The boy became aware once more of the streetlamps up ahead, a string of pale miniature suns in a sky that wasn’t yet dark, its blues and mauves swollen with white clouds, unholy somehow. High up a tree a plastic bag flailed and whined in the wind.
‘Keep walking,’ came the woman’s panting voice. ‘We must arrive there before the rain starts or you’ll get all wet.’
The boy shrugged his shoulders, grimaced. Rain? Across the street, a solitary sunflower stood with its dusky head resting on a garden fence. The sight of it made him feel tired too, dead-beat tired. A sudden gust scrabbled the gorse bush next to him. In the twilight the last few blooms looked pale among the dusty leaves and thorns, as if their hearts had been sucked dry. The boy shut his eyes for a moment and listened to his own heart. It seemed to be going slower and slower, like a clock winding down.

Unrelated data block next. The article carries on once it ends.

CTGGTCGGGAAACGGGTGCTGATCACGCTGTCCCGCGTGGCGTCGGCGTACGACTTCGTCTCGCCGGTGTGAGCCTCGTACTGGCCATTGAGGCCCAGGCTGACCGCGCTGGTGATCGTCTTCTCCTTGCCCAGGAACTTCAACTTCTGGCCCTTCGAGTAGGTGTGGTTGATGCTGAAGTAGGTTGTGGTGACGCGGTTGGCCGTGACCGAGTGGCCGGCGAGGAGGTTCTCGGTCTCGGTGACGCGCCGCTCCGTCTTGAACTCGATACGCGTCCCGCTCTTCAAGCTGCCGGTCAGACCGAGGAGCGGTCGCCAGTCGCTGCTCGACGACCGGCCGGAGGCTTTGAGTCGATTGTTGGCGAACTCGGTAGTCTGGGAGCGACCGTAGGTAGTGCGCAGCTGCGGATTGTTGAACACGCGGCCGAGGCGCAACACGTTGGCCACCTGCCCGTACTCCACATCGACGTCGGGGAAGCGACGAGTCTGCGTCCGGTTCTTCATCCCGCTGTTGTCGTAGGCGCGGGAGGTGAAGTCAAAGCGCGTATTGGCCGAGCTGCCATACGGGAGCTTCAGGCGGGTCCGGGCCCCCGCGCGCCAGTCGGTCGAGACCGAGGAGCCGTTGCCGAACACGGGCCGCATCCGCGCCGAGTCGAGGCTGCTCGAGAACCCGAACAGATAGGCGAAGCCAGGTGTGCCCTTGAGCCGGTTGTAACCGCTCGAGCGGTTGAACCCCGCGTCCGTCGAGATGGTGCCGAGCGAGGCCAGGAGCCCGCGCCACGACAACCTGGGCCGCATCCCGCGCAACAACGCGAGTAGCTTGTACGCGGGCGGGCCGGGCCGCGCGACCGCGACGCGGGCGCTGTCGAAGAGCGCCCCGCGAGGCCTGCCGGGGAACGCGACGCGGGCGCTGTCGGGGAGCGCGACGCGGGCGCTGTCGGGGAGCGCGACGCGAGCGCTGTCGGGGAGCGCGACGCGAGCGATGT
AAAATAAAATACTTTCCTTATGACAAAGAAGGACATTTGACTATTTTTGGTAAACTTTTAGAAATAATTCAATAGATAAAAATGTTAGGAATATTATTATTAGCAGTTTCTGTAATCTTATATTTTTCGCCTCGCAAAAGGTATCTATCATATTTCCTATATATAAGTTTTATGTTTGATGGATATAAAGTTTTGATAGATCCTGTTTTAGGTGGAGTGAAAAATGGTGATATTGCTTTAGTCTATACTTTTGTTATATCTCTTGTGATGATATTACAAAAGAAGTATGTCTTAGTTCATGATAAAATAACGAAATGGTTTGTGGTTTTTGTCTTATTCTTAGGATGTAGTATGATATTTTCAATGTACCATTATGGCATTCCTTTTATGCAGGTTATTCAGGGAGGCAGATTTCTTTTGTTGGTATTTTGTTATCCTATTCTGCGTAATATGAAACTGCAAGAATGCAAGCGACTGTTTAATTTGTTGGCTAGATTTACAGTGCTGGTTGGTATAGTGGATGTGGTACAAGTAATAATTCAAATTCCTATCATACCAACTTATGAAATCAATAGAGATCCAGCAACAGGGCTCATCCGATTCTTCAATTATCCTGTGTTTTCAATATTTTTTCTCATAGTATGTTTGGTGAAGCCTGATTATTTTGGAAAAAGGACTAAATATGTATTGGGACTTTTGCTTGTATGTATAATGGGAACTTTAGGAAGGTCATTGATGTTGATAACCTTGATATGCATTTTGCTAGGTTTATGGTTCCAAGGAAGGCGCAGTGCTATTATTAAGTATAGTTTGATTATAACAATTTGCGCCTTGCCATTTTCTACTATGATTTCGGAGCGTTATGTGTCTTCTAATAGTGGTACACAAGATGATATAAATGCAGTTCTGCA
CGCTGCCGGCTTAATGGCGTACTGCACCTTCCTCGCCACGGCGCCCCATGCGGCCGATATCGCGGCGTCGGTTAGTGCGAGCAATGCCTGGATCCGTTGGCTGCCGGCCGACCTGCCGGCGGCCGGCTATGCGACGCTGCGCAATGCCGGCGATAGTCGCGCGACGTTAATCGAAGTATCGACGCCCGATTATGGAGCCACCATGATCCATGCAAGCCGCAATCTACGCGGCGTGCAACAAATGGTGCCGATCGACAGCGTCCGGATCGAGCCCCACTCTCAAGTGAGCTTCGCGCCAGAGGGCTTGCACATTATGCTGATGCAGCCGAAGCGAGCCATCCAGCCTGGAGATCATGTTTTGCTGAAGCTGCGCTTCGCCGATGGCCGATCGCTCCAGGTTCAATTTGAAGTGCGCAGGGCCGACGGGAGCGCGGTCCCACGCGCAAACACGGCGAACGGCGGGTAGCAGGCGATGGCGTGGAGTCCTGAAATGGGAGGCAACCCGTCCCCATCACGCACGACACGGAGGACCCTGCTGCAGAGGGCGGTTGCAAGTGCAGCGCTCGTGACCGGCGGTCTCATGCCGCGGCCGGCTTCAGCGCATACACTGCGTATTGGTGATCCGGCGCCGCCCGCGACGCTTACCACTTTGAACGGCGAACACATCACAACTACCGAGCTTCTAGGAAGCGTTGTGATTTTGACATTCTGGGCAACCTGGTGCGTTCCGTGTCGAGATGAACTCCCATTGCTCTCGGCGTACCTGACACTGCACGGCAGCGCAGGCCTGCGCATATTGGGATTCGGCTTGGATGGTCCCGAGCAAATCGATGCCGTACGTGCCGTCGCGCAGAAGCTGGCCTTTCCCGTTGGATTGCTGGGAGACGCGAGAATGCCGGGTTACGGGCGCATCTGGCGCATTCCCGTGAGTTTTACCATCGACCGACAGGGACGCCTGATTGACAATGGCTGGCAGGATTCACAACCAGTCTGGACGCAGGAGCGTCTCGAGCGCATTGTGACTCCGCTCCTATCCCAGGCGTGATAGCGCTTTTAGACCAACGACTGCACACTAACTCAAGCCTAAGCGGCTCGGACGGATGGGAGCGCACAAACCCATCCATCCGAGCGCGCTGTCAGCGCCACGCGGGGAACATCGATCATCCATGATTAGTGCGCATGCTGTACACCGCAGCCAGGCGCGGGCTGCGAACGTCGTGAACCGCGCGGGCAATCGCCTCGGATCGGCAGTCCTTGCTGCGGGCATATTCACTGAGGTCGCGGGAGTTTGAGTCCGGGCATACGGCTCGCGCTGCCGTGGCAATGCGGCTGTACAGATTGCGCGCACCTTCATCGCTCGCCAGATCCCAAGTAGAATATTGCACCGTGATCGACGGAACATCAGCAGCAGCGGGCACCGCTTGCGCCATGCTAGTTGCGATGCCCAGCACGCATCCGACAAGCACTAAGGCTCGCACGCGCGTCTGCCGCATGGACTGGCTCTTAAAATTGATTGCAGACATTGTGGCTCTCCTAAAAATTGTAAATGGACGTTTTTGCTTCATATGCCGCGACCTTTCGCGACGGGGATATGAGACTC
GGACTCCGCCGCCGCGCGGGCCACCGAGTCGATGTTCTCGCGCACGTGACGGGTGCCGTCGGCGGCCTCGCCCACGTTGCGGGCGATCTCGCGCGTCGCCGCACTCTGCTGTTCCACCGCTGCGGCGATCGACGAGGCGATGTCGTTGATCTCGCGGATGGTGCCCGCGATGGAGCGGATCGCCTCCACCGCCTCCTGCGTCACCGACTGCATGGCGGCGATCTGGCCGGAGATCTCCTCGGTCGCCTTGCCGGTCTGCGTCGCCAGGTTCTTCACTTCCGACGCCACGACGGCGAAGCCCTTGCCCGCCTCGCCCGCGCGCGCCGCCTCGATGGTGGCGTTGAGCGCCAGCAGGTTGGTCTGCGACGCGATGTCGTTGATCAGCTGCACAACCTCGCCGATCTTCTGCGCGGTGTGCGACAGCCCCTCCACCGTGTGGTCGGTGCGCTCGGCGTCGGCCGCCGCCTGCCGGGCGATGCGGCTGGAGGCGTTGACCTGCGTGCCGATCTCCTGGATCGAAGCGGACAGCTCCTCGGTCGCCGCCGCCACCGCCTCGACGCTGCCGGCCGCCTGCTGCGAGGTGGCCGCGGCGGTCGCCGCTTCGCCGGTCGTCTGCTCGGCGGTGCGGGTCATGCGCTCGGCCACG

‘I’m t…t…tired,’ he said, dragging his feet. Abruptly he let his knees buckle. The woman gave a gasp as her arm was jerked downwards and her rucksack swung out, pendulum-heavy.
‘The b…b…bus. Why can’t we t…t…take the b…b…bus?’
‘Because.’ The woman clutched his wrist even tighter and pulled him along slovenly, like a too-full sack of potatoes.
‘I want ch…ch…chocolate.’ The boy dug his heels in. ‘From the sh…sh…shop over there. S…S…Smarties, a p…p…pack of … Smarties.’
‘Only if you promise to be as quiet as a church mouse.’
‘Are ch…ch…church mice q…q…quieter than other m…m…mice?’
She made no reply and, staggering a little, her legs all in a scramble, began to cross the street towards the newsagent’s.